Thank you!!! What a destressing post! Sometimes it feels like all the whole food junky bloggers live in a health bubble and I live in the real world on a real budget and real life stresses homeschooling my six children. I do the best I can feeding my family whole nutrient dense food but there are many times I’m just in a bind and have nothing else to feed them but quick less then my ideals food. Do the best you can as much as you can and don’t feel like a failure if you have some off days. Its so good to hear from a blogger that has high food standards be honest and give us semi newbies some realistic feedback! Love your blog!

    • Kristen
      August 22, 2013 | 2:23 pm

      Glad I could help de-stress your life a little. ;)

  2. Caitlyn Williams
    August 21, 2013 | 9:35 pm

    Oh good! I am pregnant and have REALLY been wanting some ramen. I have had a lot of will power, now I know that if I break down that at least I have some options.

    • Kristen
      August 22, 2013 | 2:23 pm

      Right? That’s what’s exciting to me, too.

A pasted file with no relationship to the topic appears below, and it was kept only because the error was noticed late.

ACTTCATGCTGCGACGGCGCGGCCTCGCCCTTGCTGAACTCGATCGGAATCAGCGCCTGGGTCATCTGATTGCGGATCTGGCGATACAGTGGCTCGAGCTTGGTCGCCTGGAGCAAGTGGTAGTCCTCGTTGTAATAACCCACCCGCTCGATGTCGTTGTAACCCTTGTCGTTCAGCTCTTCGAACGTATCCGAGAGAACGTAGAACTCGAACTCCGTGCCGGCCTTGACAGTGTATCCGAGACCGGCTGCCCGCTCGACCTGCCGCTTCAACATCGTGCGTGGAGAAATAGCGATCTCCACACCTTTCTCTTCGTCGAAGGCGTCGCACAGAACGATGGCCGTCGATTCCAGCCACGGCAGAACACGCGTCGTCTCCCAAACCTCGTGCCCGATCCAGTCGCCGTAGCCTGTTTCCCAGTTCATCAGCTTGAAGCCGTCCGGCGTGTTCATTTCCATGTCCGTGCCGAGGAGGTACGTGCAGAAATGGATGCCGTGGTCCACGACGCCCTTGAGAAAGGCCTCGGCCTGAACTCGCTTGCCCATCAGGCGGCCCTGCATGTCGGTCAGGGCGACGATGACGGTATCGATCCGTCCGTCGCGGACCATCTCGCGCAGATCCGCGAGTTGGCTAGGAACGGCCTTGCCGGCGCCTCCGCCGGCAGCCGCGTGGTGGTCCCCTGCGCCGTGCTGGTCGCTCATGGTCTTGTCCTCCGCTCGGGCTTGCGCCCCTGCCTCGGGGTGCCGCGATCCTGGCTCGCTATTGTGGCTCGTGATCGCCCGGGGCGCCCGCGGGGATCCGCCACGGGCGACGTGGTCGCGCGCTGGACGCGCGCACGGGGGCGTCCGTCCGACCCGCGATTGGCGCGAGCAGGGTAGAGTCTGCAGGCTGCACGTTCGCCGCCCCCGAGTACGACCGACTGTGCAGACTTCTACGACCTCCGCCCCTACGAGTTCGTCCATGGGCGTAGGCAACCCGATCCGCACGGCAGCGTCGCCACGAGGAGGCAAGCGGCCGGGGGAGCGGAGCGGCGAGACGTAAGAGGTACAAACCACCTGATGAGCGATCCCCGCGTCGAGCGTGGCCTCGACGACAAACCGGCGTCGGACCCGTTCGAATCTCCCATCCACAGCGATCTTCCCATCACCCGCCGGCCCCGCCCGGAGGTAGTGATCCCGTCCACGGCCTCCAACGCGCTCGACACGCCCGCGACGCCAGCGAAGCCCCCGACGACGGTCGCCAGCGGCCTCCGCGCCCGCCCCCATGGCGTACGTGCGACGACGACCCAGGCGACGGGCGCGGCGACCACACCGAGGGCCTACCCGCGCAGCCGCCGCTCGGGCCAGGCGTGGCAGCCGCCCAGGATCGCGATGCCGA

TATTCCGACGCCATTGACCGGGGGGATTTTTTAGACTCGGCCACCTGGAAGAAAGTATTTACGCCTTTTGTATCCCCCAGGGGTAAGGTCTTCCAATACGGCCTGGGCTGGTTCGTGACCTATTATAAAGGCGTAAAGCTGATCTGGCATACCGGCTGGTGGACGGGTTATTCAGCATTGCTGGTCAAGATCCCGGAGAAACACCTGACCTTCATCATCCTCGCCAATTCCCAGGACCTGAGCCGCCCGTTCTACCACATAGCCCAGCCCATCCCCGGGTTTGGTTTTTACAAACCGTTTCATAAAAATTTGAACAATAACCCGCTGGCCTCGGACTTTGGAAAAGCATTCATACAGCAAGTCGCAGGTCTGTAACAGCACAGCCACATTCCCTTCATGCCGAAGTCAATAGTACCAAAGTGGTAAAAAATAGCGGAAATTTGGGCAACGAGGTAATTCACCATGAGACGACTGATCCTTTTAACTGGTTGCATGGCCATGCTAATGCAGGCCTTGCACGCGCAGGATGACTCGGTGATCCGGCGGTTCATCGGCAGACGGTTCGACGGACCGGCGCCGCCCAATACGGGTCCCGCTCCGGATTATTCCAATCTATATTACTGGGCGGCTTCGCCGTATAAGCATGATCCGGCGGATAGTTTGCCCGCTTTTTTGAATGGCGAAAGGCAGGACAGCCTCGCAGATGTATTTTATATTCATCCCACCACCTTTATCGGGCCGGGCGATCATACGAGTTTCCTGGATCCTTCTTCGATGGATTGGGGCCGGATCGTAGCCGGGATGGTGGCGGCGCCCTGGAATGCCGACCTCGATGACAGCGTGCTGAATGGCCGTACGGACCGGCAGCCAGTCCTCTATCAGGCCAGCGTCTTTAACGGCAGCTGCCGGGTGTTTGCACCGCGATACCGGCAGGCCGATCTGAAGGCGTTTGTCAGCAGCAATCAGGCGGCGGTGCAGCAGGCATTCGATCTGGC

3. Annemarie B
    August 22, 2013 | 7:50 am

    A good article. Informative, well-reasoned, and common sense.

  4. Barbara
    August 22, 2013 | 8:16 am

    I understand Campbell’s is G.M.O. .

  5. Ellen
    August 22, 2013 | 8:38 am

    Good posting. Thanks for doing some investigating on this product. I do like ramen but haven’t eaten any of it in many years mainly due to the MSG present. (I value my neurons.)

  6. Debra
    August 22, 2013 | 9:43 am

    Although I occasionally give heirloom wheat and cane sugar to my son, my bigger concern would be whether the kombu has high radiation levels from the Fukushima continuing disaster.

    • Jennifer
      August 23, 2013 | 12:40 am

      Do you have any good info about which seaweeds and seafoods are safe? Not only from radiation, but from mercury, etc. I’m so confused! I’m also looking for good info about sea salt, celtic salt or himalayan salt….so many decisions!
      Thanks so much for your website, I am very encouraged.

  7. Lisa Capehart
    August 22, 2013 | 10:06 am

    I’ve never been attracted to eating Ramen and probably won’t. What I appreciate about this post is your very important point about the need to be flexible when striving to eat Real Food. I, too, have a very similar priority list – meat, dairy, eggs and produce first. And, sometimes – always it seems when I have a specific veggie on my menu – I will have to buy non-organic because the grocer is out of the organic version. I refuse to beat myself up because I know that my family is still probably eating better than 99% of Americans out there.